Demi Moore reflected on overcoming her earliest battles with gratitude.
The two-time Golden Globe nominee, who was honored on Saturday with the Woman of the Year Award by the Peggy Albrecht Friendly House, spoke candidly about the "self-destructive path" that could have derailed her career. Friendly House is a residential program for women recovering from substance and alcohol abuse.
"I feel like there's a defining moments in our lives that shape who we are and the direction we go and early in my career, I was spiraling down a path of real self-destruction and no matter what successes I had, I just never felt good enough," the star recalled. "I had absolutely no value for myself and this self-destructive path, it very quickly brought me to a real crisis point and it wasn't clear at the time the reason. Maybe it was divine intervention."
Moore noted two unnamed people who she "barely knew" who stood up for her. As the actress joked, it was more like an "ultimatum." "Unless I was dead, I better show up," she quipped.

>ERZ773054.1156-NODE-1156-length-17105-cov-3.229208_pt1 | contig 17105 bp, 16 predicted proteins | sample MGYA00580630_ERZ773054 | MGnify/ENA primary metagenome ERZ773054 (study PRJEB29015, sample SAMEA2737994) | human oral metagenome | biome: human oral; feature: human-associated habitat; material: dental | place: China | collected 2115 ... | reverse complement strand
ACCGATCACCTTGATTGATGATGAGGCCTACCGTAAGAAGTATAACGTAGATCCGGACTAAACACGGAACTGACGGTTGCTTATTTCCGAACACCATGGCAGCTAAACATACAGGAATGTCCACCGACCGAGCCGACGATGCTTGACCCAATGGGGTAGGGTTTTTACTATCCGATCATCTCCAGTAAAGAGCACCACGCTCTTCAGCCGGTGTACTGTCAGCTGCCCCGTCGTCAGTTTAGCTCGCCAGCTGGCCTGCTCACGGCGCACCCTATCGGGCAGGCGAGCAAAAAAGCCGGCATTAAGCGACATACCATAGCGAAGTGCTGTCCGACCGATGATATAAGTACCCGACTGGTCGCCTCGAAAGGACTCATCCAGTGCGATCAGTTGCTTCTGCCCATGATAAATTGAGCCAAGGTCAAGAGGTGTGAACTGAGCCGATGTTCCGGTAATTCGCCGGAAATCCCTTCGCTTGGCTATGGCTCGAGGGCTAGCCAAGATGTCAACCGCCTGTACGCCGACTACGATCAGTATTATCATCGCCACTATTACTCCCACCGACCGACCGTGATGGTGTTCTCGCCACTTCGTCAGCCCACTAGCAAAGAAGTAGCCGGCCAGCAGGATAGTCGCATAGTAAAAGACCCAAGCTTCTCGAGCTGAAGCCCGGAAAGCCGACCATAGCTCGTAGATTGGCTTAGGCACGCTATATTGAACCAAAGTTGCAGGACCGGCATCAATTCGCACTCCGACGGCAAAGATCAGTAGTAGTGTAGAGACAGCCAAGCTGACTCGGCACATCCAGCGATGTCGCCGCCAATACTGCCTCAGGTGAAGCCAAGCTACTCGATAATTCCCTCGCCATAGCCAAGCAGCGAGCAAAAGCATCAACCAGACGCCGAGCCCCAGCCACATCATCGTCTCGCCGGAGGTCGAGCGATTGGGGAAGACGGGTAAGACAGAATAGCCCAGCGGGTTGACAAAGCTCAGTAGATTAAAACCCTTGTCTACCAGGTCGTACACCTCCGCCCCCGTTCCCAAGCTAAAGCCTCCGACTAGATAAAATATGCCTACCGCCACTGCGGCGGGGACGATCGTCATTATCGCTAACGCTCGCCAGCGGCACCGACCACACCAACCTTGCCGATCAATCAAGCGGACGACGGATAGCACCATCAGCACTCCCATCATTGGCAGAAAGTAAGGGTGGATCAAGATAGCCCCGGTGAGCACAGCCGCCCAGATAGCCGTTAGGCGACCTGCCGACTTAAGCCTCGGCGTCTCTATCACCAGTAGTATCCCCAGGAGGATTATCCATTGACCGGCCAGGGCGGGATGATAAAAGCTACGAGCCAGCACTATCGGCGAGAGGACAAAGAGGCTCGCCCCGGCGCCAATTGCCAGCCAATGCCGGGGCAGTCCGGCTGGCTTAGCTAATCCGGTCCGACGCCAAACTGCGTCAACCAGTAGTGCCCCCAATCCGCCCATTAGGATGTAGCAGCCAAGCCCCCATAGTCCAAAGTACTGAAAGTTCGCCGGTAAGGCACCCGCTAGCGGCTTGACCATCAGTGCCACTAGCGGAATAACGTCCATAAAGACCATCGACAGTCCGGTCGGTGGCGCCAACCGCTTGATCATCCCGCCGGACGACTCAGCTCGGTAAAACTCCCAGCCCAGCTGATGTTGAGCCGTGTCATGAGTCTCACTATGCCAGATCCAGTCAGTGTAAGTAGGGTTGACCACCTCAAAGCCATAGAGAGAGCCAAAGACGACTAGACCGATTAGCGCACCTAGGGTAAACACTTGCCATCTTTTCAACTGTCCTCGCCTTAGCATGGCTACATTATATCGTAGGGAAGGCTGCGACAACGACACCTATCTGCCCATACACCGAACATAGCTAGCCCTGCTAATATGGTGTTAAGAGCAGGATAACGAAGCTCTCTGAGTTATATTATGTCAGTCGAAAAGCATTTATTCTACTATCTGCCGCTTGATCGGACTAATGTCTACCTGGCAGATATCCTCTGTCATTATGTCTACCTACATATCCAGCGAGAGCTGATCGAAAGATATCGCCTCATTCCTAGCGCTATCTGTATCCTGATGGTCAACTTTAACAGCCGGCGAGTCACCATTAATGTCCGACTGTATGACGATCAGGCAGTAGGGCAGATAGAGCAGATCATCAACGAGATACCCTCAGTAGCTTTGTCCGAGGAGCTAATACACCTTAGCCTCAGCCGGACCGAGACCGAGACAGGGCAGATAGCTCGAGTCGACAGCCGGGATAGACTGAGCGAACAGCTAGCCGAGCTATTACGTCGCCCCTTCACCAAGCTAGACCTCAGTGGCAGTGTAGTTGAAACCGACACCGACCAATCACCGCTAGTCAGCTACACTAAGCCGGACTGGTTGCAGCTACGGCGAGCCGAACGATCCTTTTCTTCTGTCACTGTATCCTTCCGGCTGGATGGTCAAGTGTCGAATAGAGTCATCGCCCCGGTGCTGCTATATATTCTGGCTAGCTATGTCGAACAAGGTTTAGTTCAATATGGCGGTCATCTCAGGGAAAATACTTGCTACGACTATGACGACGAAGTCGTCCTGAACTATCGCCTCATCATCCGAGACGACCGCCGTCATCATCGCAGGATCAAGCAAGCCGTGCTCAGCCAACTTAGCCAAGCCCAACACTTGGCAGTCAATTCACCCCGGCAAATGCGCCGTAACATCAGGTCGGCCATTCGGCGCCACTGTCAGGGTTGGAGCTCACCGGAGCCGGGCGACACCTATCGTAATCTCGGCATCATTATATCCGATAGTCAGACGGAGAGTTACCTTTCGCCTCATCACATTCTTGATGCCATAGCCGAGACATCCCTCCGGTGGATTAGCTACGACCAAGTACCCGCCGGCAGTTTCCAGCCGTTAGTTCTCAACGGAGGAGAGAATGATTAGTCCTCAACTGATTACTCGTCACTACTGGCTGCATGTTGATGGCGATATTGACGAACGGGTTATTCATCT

Without getting too specific, the G.I. Jane star said she was given "a chance to redirect the course of my life before I destroyed everything."
"Clearly they saw more of me than I saw of myself," Moore noted. "And I'm so grateful because without that opportunity, without their believing me, I wouldn't be standing here today."
Moore, who sought treatment in early 2012, concluded her remarks with an uplifting message about knowing your own value.
"Life is certainly not a straight line and I think everyone here has dealt with not feeling good enough at some point in their lives," she said. "I know in a moment of great struggle for me, I've reached out to a wise teacher and expressed my fear that I wasn't good enough and she said, 'You will never be good enough, but you can know the value of your worth. Put down the measuring stick.'"
As she finished, "So today, I put down the measuring stick and I thank you for this beautiful acknowledgment and the opportunity to know the value of my worth."